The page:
I am calculating the effective duration of an interest rate instrument with optionality. I do the following

  1. calibrate an interest rate model to market data: discount curve and ATM swaption vols
  2. use the calibrated model to price the instrument (P)
  3. bump the discount curve up by dr
  4. recalibrate the interest rate model (with new curve but unchanged ATM swaption vols)
  5. price the instrument again (P+)
  6. repeat with bump down to get P-
  7. estimate effective duration as (P+ - P-)/(2P dr)

Potential problem: when I recalibrate I use an optimization procedure with initial point set to the parameters from Step 1 and hope that the recalibrated model parameters are close to these. This is what seems to happen but there is no real guarantee that this will happen and even if the recalibrated parameters appear to be close to the originals, they may be sufficiently different to give unreliable values for the effective duration.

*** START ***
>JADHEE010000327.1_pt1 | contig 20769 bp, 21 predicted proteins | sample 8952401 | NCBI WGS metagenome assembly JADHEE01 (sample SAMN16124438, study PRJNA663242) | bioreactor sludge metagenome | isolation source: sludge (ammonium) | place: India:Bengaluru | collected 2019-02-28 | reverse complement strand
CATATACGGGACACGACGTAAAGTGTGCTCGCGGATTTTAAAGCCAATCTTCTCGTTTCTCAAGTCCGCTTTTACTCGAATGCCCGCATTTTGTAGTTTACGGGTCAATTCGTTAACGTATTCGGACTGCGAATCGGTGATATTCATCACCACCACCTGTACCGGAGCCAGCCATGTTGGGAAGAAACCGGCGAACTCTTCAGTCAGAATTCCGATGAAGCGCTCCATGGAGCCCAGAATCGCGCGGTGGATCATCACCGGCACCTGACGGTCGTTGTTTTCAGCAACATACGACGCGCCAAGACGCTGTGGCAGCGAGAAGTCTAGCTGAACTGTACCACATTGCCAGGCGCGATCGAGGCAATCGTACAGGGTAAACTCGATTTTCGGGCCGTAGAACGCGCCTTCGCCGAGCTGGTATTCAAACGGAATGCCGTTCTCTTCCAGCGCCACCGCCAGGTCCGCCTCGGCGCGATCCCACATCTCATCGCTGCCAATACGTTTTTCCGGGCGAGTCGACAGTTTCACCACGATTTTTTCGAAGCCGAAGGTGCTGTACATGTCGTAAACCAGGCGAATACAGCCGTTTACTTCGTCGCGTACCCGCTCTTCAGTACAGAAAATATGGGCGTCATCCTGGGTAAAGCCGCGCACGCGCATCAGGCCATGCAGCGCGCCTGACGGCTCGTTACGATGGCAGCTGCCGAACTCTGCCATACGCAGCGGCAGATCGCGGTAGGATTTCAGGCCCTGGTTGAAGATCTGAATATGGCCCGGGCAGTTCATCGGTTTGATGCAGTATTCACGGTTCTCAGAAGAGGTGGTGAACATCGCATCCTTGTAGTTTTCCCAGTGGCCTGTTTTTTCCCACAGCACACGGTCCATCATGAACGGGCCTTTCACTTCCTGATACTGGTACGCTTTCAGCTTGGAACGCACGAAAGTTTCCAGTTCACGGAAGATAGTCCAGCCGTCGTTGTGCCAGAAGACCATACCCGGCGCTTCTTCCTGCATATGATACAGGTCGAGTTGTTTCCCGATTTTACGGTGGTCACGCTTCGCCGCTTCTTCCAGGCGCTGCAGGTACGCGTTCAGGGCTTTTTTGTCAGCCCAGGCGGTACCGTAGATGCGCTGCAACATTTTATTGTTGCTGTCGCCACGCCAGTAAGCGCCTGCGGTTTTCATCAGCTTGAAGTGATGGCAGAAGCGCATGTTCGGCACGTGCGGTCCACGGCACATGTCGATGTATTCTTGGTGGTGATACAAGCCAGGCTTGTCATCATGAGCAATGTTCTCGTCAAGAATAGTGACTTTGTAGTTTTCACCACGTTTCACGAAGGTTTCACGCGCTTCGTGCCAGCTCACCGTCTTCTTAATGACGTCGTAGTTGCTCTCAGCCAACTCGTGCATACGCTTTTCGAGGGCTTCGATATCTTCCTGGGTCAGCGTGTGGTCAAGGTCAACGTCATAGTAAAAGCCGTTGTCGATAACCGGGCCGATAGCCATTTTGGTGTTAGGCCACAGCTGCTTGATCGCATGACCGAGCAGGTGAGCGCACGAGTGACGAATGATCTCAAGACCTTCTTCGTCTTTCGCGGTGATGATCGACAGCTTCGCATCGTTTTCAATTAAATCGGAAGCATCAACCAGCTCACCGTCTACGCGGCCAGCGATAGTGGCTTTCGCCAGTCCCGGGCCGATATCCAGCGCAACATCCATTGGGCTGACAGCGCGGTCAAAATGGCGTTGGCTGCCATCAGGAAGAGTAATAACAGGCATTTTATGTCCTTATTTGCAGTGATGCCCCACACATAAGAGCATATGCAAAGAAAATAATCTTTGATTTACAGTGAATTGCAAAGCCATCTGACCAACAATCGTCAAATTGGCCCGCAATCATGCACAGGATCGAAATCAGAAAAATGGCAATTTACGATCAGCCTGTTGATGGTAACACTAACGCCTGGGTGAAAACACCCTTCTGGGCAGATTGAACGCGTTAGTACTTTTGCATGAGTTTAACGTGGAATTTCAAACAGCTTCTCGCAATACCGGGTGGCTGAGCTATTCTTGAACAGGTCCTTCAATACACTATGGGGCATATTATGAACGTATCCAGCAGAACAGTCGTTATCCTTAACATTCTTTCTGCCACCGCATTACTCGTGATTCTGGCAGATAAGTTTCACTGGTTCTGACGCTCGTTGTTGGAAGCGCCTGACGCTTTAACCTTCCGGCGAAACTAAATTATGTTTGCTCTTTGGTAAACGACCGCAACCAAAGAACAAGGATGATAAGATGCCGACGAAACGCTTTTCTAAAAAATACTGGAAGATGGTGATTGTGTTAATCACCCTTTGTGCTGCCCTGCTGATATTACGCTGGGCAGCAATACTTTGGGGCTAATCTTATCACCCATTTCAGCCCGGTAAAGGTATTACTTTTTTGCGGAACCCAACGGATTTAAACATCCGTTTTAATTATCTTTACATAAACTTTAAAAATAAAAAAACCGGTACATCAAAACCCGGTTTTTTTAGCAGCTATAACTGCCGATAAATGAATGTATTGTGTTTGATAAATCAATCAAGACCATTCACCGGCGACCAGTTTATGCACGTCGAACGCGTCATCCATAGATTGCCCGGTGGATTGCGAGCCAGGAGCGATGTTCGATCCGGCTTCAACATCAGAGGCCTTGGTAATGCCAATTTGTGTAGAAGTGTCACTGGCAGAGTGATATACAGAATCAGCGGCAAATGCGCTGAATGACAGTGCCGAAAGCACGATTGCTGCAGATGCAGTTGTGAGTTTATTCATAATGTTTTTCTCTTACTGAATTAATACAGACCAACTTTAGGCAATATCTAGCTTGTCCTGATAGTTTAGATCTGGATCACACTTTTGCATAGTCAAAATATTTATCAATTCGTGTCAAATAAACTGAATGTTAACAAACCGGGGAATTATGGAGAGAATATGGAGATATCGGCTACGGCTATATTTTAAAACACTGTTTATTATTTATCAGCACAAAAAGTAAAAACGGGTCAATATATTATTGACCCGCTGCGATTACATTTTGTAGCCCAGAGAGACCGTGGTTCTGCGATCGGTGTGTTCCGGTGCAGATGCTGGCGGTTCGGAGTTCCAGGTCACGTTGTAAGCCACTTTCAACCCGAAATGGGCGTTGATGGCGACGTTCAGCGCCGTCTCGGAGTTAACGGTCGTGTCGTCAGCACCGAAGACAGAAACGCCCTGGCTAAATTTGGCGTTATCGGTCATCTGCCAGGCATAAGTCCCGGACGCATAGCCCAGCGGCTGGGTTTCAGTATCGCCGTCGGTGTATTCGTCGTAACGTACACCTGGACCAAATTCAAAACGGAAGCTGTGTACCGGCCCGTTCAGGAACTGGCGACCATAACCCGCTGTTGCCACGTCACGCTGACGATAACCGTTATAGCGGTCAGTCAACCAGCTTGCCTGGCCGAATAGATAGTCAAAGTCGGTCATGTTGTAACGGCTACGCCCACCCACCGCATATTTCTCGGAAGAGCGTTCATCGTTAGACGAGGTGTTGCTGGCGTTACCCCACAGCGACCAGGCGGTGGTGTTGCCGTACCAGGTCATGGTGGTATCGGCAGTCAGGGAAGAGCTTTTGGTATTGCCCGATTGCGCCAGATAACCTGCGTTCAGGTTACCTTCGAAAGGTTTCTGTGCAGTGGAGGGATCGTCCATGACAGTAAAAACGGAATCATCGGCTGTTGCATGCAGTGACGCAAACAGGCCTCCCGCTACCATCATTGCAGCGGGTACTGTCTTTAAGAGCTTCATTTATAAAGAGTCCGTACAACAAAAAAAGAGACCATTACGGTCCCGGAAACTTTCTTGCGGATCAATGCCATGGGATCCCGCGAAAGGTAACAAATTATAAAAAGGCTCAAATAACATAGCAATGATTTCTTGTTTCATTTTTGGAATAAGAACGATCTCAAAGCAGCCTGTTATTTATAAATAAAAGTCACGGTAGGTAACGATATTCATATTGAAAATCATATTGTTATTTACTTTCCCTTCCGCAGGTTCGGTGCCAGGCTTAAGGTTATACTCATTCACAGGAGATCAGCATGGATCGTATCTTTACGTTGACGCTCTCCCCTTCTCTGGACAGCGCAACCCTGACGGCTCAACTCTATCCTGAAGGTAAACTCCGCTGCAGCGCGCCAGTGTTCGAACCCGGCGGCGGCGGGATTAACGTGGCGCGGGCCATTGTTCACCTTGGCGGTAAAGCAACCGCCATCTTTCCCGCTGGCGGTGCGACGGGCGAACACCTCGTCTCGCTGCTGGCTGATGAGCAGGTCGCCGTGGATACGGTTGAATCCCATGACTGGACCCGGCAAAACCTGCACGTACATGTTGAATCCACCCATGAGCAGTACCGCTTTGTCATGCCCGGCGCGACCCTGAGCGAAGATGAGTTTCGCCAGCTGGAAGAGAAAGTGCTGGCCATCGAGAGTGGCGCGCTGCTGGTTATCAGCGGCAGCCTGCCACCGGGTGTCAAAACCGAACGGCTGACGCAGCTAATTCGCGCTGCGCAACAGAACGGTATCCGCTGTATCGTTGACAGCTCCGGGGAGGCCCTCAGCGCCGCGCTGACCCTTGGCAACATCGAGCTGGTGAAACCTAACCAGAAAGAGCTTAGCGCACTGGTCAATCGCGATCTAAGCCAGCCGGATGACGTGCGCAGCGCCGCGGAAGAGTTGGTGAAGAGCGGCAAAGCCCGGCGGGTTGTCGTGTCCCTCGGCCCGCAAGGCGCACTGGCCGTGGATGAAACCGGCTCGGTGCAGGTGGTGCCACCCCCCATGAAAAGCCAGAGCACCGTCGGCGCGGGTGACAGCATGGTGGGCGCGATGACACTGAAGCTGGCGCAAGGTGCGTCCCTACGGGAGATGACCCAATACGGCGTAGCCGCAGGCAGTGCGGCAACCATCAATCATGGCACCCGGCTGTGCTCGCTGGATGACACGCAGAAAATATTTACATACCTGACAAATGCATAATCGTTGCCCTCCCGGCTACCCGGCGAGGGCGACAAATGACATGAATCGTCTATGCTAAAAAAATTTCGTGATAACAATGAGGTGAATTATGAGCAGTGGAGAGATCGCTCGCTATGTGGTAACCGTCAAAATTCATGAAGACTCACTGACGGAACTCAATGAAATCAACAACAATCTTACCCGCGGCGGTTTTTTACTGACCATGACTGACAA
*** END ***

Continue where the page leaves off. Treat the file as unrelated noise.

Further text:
How do people try to ensure that the recalibrated parameters are reliable for calculating the effective duration (or any sensitivity, for that matter)?

The only reference that I've found on the topic is a paper by Joshi and Kwon where they develop a method to perturb the original parameters instead of recalibrating:



Your Answer

By clicking “Post Your Answer”, you agree to our terms of service, privacy policy and cookie policy

Browse other questions tagged or ask your own question.